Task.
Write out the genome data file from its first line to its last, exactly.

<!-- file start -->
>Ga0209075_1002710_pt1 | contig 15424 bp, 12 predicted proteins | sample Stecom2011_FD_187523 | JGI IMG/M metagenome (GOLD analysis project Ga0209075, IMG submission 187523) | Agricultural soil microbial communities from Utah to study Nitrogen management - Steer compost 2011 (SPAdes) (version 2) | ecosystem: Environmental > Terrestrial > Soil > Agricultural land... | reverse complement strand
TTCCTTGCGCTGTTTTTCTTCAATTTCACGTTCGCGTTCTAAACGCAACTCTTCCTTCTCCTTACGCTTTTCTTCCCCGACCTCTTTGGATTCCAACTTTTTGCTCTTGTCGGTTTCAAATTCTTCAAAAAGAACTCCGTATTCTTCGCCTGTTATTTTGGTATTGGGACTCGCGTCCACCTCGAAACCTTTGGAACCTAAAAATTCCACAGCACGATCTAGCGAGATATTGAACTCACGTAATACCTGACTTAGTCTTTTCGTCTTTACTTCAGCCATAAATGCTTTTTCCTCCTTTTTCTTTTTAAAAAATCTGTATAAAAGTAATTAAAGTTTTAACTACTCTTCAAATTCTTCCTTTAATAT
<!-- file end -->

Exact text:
>Ga0209075_1002710_pt1 | contig 15424 bp, 12 predicted proteins | sample Stecom2011_FD_187523 | JGI IMG/M metagenome (GOLD analysis project Ga0209075, IMG submission 187523) | Agricultural soil microbial communities from Utah to study Nitrogen management - Steer compost 2011 (SPAdes) (version 2) | ecosystem: Environmental > Terrestrial > Soil > Agricultural land... | reverse complement strand
TTCCTTGCGCTGTTTTTCTTCAATTTCACGTTCGCGTTCTAAACGCAACTCTTCCTTCTCCTTACGCTTTTCTTCCCCGACCTCTTTGGATTCCAACTTTTTGCTCTTGTCGGTTTCAAATTCTTCAAAAAGAACTCCGTATTCTTCGCCTGTTATTTTGGTATTGGGACTCGCGTCCACCTCGAAACCTTTGGAACCTAAAAATTCCACAGCACGATCTAGCGAGATATTGAACTCACGTAATACCTGACTTAGTCTTTTCGTCTTTACTTCAGCCATAAATGCTTTTTCCTCCTTTTTCTTTTTAAAAAATCTGTATAAAAGTAATTAAAGTTTTAACTACTCTTCAAATTCTTCCTTTAATAT